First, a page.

This week Brighton Journal spoke to Tracy Wadey, a local photographer and digital artist. Tracy’s work is a two-part process that takes many months or even years, combining on-location photography with digital reworking. Tracy is currently creating a series of prints for an upcoming exhibition at Gallery 40 in October. We discussed a number of Tracy’s projects, as well as his artistic inspirations and favourite things to do locally. Take a look.
What are you doing today?
I’m in my ‘home office’ working on images etc for an exhibition in October. I’m sharing Gallery 40 in October with Richard Harris. There’s lots to do with getting them ready, printed framed along with us organising the show.
Describe where you do most of your creative work.
It’s a two-part-process. Normally take digital or film photos on location or scans in my office and work them into finished images for display or printing. For me the photo-stage is the start of the process. It provides a feed-stock into the images I make. The whole process may take many months or years. Having a dedicated space to work helps immensely and time which is priceless.
What’s the most exciting thing you’ve worked on?
It’s my first successful large printed piece. An image I made outside of the Guggenheim Centre in New York called ‘Leaving’. I made the original photo on black and white film in around 2000. I printed it small many times in the darkroom and it was one of my first digital scans and large format A1 size prints. I learnt a lot from this image it’s still one of my favourites.
What made you decide to become an artist?
I started by using photography as an antidote to my day-job in IT. When I left that I decided to expand my photography. I’ve been exploring everything from gritty ‘street’ to more artistic abstract and painterly styles.
It’s been very rewarding. I’ve been encouraged by friends and by Brighton and Hove Camera Club which is a font of like-minded people.
What are you currently working on?
At the moment, I’m inspired by Japanese art styles and the way it’s influence western art for the last 150 years. It’s been great fun. I’m working with this to create a set of prints for an exhibition in October at Gallery 40. They’ve mostly been made from photos taken locally since March, as travel has been restricted by Covid.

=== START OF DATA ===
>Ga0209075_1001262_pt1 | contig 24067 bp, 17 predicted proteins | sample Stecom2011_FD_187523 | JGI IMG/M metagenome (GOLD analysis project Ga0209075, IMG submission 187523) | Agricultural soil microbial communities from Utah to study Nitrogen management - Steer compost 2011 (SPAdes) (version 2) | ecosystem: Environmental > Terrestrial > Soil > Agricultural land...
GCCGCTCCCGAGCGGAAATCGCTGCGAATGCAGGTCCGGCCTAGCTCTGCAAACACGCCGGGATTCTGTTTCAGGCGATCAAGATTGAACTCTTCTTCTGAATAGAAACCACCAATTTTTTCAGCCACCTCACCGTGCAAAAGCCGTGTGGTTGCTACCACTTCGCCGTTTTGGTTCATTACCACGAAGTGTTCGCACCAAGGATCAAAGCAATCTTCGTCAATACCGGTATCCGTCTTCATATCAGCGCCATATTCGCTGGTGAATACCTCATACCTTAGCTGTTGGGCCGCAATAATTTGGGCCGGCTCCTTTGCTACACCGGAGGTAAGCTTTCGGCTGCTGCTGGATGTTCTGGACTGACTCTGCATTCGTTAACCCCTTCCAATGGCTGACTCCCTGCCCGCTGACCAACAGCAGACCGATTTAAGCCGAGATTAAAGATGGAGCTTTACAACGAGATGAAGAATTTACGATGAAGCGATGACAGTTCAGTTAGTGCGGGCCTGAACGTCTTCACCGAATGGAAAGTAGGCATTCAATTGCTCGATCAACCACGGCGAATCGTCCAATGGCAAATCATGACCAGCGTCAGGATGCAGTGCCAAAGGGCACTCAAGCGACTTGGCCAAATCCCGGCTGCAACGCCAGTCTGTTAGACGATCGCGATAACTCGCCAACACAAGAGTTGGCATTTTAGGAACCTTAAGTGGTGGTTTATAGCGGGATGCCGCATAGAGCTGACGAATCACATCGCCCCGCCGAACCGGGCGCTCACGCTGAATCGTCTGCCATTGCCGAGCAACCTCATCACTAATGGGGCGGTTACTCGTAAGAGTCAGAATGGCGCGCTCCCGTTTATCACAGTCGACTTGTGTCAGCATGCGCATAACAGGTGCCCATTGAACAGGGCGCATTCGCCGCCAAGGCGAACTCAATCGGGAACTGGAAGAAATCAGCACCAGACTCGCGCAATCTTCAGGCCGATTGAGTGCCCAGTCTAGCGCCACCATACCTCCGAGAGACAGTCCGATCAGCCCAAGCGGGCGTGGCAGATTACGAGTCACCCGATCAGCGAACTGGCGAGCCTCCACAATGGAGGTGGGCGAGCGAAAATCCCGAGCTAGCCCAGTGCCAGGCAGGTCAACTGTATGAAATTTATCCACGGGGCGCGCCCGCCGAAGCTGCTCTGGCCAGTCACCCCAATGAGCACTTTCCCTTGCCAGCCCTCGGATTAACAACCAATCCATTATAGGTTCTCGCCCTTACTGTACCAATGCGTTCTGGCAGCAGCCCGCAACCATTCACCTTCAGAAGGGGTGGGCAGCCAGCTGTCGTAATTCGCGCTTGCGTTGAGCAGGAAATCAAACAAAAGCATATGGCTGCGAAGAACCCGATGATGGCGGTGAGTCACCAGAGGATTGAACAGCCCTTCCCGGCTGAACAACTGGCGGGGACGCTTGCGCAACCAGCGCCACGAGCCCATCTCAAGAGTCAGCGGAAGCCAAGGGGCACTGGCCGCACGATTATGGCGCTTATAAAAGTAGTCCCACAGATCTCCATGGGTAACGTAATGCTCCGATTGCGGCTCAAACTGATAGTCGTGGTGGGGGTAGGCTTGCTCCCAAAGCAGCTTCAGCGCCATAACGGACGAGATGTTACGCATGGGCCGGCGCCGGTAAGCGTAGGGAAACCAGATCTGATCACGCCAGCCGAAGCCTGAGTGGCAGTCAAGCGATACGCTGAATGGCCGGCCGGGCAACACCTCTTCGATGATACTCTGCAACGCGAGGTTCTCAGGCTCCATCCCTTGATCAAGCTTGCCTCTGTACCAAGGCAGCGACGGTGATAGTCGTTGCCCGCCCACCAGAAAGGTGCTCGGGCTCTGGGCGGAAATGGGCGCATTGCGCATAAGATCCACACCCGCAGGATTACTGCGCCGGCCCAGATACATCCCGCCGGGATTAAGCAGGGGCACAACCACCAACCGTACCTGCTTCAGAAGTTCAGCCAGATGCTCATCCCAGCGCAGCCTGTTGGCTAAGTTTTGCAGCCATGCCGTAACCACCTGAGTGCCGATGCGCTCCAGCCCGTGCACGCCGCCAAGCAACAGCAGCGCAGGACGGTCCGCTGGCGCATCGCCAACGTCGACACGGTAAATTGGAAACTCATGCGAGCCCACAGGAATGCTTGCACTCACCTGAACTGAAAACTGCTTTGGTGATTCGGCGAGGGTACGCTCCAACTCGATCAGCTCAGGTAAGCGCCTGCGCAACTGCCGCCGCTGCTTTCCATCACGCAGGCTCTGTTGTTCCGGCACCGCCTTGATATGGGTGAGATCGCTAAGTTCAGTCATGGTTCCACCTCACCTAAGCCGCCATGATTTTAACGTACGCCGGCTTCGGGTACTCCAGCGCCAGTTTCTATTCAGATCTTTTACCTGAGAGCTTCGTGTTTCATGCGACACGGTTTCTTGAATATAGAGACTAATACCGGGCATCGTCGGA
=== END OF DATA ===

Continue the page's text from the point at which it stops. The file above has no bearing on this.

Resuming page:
What are the key themes in your work?
I like to make sets of images exploring a theme or style that can be displayed and work together. I find using one image limiting as it’s difficult to tell a story that way. I have an ongoing ‘China Town’ project that will probably never be complete!
What would you like people to notice about your work?
I’d like them to enjoy the images and prints, individually and as sets, and hopefully recognise them as an exploration of a theme or style. The work that goes into their creation is considerable and enjoyable.
What attracts you to the medium you work in?
Photography and digital-art marry two things I’ve been involved for many years. I started photography with film and darkroom printing and since then I’ve come to discover the digital side of image making. I find it very rewarding and creative.
What equipment could you not do without?
Nowadays it’s my computer. I use digital and film photography along with scanners to capture the base images and use my computer and an array of software to re-work them into the final pieces. I don’t think I could over go back to purely dark-room printing even though I loved it.
Who or what inspires you?
At the moment I’m inspired by Japanese art styles and their influence on western art. Everything from Hokusai and Uchida Masayasu to Van Gogh, Warhol and far beyond.
How is your work affected by living in this area?
Brighton and Hove has a vibrant art scene that I love to be part of. With our proximity to the galleries in London, Hastings, Bexhill, Eastbourne and Chichester this gives me lots on inspiration. Being part of Brighton and Hove Camera Club and the support it gives along with the great speakers they have visiting is invaluable.
What’s your favourite thing to do locally?
The Downs. I regularly go ‘hiking’ with my friend Lesley (think she’s trying to get me fit!). It’s a beautiful area and helps me to refocus away from my desk. Since March it’s been a god send.
What’s your favourite gallery (or place to see/experience art)?
TATE – both Britain and Modern. Their collection and exhibitions and ‘space’ are amazing. I always come away recharged and refocused.
If you could collaborate with one artist, from any time, who would it be and why?
Olafur Eliasson. The first TATE Modern exhibition I saw was his ‘The weather Project’ in 2003 and it blew me away. Last year we went to see his ‘In Real Life’ exhibition which was spectacular.
What’s your favourite colour?
I can’t pick one. So yellow and blue – they both make me happy. And black and white – they make me thoughtful.
To find out more about Tracy’s work, take a look at their Instagram.